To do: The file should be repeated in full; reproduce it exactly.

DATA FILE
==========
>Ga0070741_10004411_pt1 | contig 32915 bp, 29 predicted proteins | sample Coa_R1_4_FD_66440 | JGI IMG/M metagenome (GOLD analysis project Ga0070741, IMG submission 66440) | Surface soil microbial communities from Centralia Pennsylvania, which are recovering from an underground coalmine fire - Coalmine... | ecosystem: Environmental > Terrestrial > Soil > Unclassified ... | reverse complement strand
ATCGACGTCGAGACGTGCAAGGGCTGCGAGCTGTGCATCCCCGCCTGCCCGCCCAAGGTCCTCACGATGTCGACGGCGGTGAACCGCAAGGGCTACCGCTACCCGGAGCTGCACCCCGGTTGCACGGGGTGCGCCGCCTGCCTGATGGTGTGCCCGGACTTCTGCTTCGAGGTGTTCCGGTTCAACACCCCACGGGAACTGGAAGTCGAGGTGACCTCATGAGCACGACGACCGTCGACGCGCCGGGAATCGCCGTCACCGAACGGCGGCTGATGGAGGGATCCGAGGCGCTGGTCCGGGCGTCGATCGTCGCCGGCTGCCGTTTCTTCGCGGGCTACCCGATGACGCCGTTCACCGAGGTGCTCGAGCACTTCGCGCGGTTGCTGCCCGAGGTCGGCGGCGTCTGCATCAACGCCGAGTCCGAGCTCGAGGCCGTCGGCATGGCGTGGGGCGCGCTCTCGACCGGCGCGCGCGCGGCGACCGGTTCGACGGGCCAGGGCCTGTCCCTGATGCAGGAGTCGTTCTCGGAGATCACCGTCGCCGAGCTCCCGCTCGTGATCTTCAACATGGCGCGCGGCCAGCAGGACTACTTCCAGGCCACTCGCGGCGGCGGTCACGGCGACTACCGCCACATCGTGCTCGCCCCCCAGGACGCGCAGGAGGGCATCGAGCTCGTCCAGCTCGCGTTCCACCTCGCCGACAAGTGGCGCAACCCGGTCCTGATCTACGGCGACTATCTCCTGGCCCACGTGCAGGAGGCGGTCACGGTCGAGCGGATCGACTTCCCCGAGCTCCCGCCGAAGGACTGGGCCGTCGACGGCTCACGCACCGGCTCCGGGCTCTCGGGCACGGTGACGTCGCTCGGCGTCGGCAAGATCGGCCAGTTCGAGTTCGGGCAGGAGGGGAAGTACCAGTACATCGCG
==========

>Ga0070741_10004411_pt1 | contig 32915 bp, 29 predicted proteins | sample Coa_R1_4_FD_66440 | JGI IMG/M metagenome (GOLD analysis project Ga0070741, IMG submission 66440) | Surface soil microbial communities from Centralia Pennsylvania, which are recovering from an underground coalmine fire - Coalmine... | ecosystem: Environmental > Terrestrial > Soil > Unclassified ... | reverse complement strand
ATCGACGTCGAGACGTGCAAGGGCTGCGAGCTGTGCATCCCCGCCTGCCCGCCCAAGGTCCTCACGATGTCGACGGCGGTGAACCGCAAGGGCTACCGCTACCCGGAGCTGCACCCCGGTTGCACGGGGTGCGCCGCCTGCCTGATGGTGTGCCCGGACTTCTGCTTCGAGGTGTTCCGGTTCAACACCCCACGGGAACTGGAAGTCGAGGTGACCTCATGAGCACGACGACCGTCGACGCGCCGGGAATCGCCGTCACCGAACGGCGGCTGATGGAGGGATCCGAGGCGCTGGTCCGGGCGTCGATCGTCGCCGGCTGCCGTTTCTTCGCGGGCTACCCGATGACGCCGTTCACCGAGGTGCTCGAGCACTTCGCGCGGTTGCTGCCCGAGGTCGGCGGCGTCTGCATCAACGCCGAGTCCGAGCTCGAGGCCGTCGGCATGGCGTGGGGCGCGCTCTCGACCGGCGCGCGCGCGGCGACCGGTTCGACGGGCCAGGGCCTGTCCCTGATGCAGGAGTCGTTCTCGGAGATCACCGTCGCCGAGCTCCCGCTCGTGATCTTCAACATGGCGCGCGGCCAGCAGGACTACTTCCAGGCCACTCGCGGCGGCGGTCACGGCGACTACCGCCACATCGTGCTCGCCCCCCAGGACGCGCAGGAGGGCATCGAGCTCGTCCAGCTCGCGTTCCACCTCGCCGACAAGTGGCGCAACCCGGTCCTGATCTACGGCGACTATCTCCTGGCCCACGTGCAGGAGGCGGTCACGGTCGAGCGGATCGACTTCCCCGAGCTCCCGCCGAAGGACTGGGCCGTCGACGGCTCACGCACCGGCTCCGGGCTCTCGGGCACGGTGACGTCGCTCGGCGTCGGCAAGATCGGCCAGTTCGAGTTCGGGCAGGAGGGGAAGTACCAGTACATCGCG